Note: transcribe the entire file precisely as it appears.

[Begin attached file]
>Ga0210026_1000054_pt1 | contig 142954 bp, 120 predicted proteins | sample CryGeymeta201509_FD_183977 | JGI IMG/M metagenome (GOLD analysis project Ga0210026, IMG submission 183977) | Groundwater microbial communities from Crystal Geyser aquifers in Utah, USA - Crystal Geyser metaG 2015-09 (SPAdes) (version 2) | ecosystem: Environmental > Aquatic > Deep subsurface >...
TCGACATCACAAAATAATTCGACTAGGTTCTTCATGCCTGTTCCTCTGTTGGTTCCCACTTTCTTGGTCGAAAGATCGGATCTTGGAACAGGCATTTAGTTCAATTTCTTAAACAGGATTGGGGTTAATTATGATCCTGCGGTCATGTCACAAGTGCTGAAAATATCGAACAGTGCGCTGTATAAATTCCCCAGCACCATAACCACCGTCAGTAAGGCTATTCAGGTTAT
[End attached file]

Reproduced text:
>Ga0210026_1000054_pt1 | contig 142954 bp, 120 predicted proteins | sample CryGeymeta201509_FD_183977 | JGI IMG/M metagenome (GOLD analysis project Ga0210026, IMG submission 183977) | Groundwater microbial communities from Crystal Geyser aquifers in Utah, USA - Crystal Geyser metaG 2015-09 (SPAdes) (version 2) | ecosystem: Environmental > Aquatic > Deep subsurface >...
TCGACATCACAAAATAATTCGACTAGGTTCTTCATGCCTGTTCCTCTGTTGGTTCCCACTTTCTTGGTCGAAAGATCGGATCTTGGAACAGGCATTTAGTTCAATTTCTTAAACAGGATTGGGGTTAATTATGATCCTGCGGTCATGTCACAAGTGCTGAAAATATCGAACAGTGCGCTGTATAAATTCCCCAGCACCATAACCACCGTCAGTAAGGCTATTCAGGTTAT